BTW at the risk of sounding stupid what do the DD's and DH's stand for - I understand who they're referring to but no idea how to use them hence always writing "husband" and "youngest" etc etc - thanks

Am feeling a bit brighter today - broke down in front of mum yesterday - she did her usual of not talking about it at all but did take youngest for me for 5 hours which was great - she brought him back at bedtime after giving him a bath etc - it did help me to feel better.

Am so grateful for all your replies/responses, thanks again

Clairef29 Sun 14-Jun-09 21:19:25

Hi again, hope you've found all the posts useful, as far as the list thing goes yes you prob are guilty of trying to do to much! Thats why its important you only choose 1 or 2 things per day!
Re the abbreviations; DD is darling daughter, DS darling son, MIL mother in law, DH darling husband and so on....there is a page somewhere on mumsnet (MN) that explains them all cos it can be confusing till you get used to it! Think it might be under the "useful stuff" tab at top of page. Take care and be strong x

MildredRoper Mon 15-Jun-09 16:29:47

Hi, I can completely identify with what you've written and I just want to say that I feel for you and that things will get better.

I think your GP sounds as if they are being rubbish. I don't think 'go away and talk to your friends' is good enough.

I hope you can find the strength to go back and ask about counselling if you don't want to do AD's. I was offered Ad's, although I didn't take them in the end. I was also given counselling which I found very, very helpful. I know a lot of it depends on what is available in your area, but I really, really don't think the GP is offering you the support they should.

Take care.

LittleMammaTo2 Wed 24-Jun-09 11:23:53

Just been to see GP. Am being referred for counselling. Still telling me to tell friends and family and ask for help and support but I just don't know if I can.

Mum knows now and is looking after DS for a day a week whilst DD is at nursery. Not actually sure what I'll do with myself as I haven't had a day to myself for over 2 years now!!

I'm not sure what I think about counselling to be honest but I'll give it a go

peskykitty72 Wed 24-Jun-09 13:20:41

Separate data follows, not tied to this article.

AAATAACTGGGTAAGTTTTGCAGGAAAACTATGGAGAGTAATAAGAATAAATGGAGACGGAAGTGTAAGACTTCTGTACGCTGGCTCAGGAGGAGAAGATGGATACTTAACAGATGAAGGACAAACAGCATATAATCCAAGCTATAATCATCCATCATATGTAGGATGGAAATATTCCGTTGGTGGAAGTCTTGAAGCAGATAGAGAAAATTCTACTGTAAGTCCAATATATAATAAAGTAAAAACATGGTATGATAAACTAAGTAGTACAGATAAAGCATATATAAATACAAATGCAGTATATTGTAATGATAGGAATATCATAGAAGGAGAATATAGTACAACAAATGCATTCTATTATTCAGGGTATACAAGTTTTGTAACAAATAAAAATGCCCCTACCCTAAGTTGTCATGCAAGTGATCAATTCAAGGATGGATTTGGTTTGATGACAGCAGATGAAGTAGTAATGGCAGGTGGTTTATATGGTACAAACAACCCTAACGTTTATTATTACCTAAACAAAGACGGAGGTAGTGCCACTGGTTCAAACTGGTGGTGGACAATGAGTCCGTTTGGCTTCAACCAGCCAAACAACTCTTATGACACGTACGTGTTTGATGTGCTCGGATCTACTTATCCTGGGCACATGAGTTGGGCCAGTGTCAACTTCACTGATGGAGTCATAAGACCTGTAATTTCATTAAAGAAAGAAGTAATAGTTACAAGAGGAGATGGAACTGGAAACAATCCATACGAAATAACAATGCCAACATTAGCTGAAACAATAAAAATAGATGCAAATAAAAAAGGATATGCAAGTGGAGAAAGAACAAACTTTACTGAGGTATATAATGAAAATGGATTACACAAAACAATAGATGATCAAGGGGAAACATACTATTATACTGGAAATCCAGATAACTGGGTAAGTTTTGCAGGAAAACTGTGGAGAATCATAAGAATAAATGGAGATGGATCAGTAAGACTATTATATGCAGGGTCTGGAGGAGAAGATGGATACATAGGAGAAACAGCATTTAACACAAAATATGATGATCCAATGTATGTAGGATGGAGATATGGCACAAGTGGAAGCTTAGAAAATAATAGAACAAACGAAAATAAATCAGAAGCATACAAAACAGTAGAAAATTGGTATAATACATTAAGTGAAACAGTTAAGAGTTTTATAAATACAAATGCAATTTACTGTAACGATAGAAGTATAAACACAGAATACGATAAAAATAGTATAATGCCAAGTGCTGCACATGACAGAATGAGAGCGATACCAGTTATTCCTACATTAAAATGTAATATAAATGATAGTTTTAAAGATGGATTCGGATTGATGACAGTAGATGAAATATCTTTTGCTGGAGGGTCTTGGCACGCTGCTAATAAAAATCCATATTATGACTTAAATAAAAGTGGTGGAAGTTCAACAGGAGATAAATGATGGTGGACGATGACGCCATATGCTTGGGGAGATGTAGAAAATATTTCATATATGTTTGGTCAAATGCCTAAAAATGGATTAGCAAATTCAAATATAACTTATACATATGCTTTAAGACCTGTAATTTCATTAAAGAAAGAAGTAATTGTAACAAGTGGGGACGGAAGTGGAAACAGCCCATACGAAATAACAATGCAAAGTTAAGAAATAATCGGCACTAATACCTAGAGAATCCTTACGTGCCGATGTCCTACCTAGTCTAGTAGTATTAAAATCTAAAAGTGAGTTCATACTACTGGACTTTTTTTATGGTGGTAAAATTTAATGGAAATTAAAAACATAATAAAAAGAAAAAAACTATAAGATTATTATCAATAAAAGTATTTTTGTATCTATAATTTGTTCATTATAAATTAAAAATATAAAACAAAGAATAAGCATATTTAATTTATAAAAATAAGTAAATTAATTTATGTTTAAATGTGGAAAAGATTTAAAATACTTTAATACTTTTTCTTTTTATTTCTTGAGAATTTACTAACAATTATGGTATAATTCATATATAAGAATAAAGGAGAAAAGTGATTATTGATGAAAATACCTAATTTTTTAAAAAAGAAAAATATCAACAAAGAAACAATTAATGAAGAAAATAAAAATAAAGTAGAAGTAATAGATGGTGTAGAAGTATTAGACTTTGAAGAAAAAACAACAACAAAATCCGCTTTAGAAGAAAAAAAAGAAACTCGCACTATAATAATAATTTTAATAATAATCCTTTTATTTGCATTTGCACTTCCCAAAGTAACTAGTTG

Hi,

Just wanted to recommend a fantastic website that helped me greatly whilst I was going through PND.

PNI.org.uk. Just google 'veritee pni' and you will find it.

The forum is run by and dedicated to women suffering with the many different forms of post natal illness that occur and I found it to be very friendly, open and honest with lots of support on offer.

Good luck xxxxx

LittleMammaTo2 Tue 28-Jul-09 10:58:29

Just an update really - went for my intial assessment with the counsellor on Friday. He was very nice etc and it was good to offload on someone in the knowledge that they wouldn't go home and worry about it (as family and friends would). However, he said there is at least a 6 month waiting list for counselling and most probably even longer for parental counselling as the lady who provides it is on long term sick. He persuaded me that i would be ok by then so not to bother with the waiting list and instead referred me to a ocuple of local groups who do day sessions in other types of therapy (art therapy etc).

Now I don't know what to think. After speaking to him I really think that having someone to talk to would help me as I felt a lot lighter and brighter after his session. As he rightly says, i may well be fine in 6 months time and not need the counselling but at least it would be something to cling on to in the mean time.

Generally, i have been feeling better over the past few weeks. have started going swimming and trying to make time for myself. Also trying to stay positive and stop myself from sinking into the negative spiral of bad thoughts. Had a bit of a backward step since the weekend though and am thinking that maybe it's because I know I've kinda reached the end of the line in terms of outside help.

Don't really know what I'm trying to say to be honest, just needed to have a rant